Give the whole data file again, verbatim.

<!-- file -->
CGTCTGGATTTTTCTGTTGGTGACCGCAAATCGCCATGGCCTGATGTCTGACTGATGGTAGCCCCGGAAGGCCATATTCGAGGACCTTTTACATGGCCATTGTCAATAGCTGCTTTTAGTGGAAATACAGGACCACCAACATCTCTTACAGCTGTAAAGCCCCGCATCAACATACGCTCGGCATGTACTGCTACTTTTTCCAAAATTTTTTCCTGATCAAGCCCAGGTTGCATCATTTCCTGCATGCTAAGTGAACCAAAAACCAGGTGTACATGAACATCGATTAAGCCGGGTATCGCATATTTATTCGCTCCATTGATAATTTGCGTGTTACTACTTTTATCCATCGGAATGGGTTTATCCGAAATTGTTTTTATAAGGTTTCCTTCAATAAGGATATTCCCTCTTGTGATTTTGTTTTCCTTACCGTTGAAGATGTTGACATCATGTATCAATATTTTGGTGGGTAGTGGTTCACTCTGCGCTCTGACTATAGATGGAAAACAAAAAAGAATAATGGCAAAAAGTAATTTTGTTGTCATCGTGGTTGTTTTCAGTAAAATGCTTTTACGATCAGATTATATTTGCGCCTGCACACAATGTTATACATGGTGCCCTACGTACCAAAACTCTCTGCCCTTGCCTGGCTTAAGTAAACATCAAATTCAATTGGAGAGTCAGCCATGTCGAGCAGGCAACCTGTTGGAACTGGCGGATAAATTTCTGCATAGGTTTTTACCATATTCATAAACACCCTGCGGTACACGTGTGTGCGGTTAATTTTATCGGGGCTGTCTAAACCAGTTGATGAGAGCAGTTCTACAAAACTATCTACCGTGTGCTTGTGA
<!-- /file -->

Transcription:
CGTCTGGATTTTTCTGTTGGTGACCGCAAATCGCCATGGCCTGATGTCTGACTGATGGTAGCCCCGGAAGGCCATATTCGAGGACCTTTTACATGGCCATTGTCAATAGCTGCTTTTAGTGGAAATACAGGACCACCAACATCTCTTACAGCTGTAAAGCCCCGCATCAACATACGCTCGGCATGTACTGCTACTTTTTCCAAAATTTTTTCCTGATCAAGCCCAGGTTGCATCATTTCCTGCATGCTAAGTGAACCAAAAACCAGGTGTACATGAACATCGATTAAGCCGGGTATCGCATATTTATTCGCTCCATTGATAATTTGCGTGTTACTACTTTTATCCATCGGAATGGGTTTATCCGAAATTGTTTTTATAAGGTTTCCTTCAATAAGGATATTCCCTCTTGTGATTTTGTTTTCCTTACCGTTGAAGATGTTGACATCATGTATCAATATTTTGGTGGGTAGTGGTTCACTCTGCGCTCTGACTATAGATGGAAAACAAAAAAGAATAATGGCAAAAAGTAATTTTGTTGTCATCGTGGTTGTTTTCAGTAAAATGCTTTTACGATCAGATTATATTTGCGCCTGCACACAATGTTATACATGGTGCCCTACGTACCAAAACTCTCTGCCCTTGCCTGGCTTAAGTAAACATCAAATTCAATTGGAGAGTCAGCCATGTCGAGCAGGCAACCTGTTGGAACTGGCGGATAAATTTCTGCATAGGTTTTTACCATATTCATAAACACCCTGCGGTACACGTGTGTGCGGTTAATTTTATCGGGGCTGTCTAAACCAGTTGATGAGAGCAGTTCTACAAAACTATCTACCGTGTGCTTGTGA